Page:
How abortion may be reshaping the close Ohio Senate race
Updated September 20, 2022 at 3:20 PM ET
Brittany Koester experienced something of a political evolution recently. She voted for Trump in 2016, but soon soured on him, and started staunchly supporting Democratic candidates.
That fervor has grown — this year, she says, she is more politically active than ever. In large part, the Supreme Court's Dobbs decision overturning Roe v. Wade drove her passion.
"I was like, we got to do something like, what are we going to do?" she said, of her reaction to the decision. "So I got involved with certain campaigns or just really in general, and I have been out twice knocking on doors and talking to people."
Koester is a busy woman – she spoke to me from her car, on the job as a sales rep for lighting manufacturers. When she is not working, she volunteers with Red Wine and Blue, a group of suburban women supporting Democrats, in particular by engaging family and friends.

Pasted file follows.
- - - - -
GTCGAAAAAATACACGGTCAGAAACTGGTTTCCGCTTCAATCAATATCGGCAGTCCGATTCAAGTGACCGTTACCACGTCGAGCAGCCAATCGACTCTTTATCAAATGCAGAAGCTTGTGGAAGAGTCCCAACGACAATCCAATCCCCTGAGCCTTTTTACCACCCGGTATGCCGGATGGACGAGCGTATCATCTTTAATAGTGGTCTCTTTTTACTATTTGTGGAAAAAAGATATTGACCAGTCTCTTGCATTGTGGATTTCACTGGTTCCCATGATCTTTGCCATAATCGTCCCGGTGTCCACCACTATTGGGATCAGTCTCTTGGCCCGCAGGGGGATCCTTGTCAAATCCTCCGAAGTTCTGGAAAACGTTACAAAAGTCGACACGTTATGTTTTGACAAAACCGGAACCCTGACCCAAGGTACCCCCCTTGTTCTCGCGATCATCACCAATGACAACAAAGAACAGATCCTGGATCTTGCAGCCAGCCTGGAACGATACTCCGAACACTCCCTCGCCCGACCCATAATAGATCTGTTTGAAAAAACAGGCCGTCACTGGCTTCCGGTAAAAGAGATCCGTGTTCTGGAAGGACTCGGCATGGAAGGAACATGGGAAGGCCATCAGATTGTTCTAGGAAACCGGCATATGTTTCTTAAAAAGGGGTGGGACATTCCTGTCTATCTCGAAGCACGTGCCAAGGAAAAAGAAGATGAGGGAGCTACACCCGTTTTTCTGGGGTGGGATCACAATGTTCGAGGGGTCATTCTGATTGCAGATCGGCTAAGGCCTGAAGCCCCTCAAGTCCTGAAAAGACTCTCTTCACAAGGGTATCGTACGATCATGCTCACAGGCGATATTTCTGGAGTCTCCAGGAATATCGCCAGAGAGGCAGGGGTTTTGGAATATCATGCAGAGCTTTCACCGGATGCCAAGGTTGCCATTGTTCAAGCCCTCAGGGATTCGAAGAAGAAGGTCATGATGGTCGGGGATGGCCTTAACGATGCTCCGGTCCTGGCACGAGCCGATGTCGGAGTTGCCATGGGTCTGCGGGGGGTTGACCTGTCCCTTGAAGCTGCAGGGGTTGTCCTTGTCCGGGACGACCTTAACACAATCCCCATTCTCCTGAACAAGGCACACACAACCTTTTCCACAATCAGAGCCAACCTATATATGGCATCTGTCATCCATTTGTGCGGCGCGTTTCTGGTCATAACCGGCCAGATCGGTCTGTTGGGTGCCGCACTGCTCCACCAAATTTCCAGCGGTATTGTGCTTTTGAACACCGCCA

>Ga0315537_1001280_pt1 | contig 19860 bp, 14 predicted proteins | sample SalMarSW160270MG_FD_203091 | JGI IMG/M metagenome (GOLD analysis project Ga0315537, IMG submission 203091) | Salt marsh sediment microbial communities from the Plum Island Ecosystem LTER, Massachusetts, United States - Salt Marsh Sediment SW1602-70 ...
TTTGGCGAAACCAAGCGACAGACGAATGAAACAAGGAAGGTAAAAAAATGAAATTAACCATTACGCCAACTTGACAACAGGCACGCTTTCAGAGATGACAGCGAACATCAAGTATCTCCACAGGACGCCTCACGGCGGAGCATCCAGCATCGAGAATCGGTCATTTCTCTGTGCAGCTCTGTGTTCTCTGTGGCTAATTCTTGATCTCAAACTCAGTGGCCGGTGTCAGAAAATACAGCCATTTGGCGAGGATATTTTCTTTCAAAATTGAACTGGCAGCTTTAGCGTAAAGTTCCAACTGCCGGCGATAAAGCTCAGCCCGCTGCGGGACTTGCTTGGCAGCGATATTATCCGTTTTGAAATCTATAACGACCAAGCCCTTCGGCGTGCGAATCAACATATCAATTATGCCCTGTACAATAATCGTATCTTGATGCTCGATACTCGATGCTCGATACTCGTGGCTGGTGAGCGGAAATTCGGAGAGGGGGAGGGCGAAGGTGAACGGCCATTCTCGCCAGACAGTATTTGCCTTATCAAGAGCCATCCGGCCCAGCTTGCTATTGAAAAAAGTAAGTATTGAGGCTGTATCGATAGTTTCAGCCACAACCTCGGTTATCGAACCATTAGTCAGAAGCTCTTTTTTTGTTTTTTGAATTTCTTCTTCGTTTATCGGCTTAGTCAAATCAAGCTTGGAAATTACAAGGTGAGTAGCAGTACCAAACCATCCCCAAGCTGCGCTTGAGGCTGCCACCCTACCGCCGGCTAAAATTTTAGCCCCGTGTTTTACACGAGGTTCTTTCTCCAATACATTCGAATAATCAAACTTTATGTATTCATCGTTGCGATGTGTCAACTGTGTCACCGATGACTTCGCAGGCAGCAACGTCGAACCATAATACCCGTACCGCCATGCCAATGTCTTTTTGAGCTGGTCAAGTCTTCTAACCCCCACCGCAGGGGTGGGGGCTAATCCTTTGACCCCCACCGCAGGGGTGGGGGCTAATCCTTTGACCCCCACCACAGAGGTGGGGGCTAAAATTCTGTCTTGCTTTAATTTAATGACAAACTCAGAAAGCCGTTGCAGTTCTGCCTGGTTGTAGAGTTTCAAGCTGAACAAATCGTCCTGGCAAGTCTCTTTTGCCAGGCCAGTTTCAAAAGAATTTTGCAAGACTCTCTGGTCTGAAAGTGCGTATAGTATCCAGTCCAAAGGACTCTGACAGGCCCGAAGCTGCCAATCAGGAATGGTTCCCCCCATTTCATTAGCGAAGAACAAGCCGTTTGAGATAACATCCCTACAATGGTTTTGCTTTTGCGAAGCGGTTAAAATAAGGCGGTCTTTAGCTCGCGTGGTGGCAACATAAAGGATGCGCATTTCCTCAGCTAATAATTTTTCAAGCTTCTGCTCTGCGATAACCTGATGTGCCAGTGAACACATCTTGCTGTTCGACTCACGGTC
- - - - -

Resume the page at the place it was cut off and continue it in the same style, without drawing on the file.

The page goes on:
Koester took her training from the trail to her family. She has been talking about reproductive rights at home and believes she has influenced her parents, sister and husband's thinking.
In her enthusiasm, she may have also influenced their votes.
"You know, when Tim Ryan came to town, I wanted to meet him in person. I got my mom and my Republican dad to go," she said with a laugh. "My dad hugged Tim Ryan."
Now, she said, her dad will be voting for Ryan, the Democrat in Ohio's Senate race.
A big bump in women registering to vote
Not long ago, Ohio was considered a swing state. These days, it is pretty red; Republicans hold the governorship, the state house and state senate. President Donald Trump won the state in 2020 by 8 points.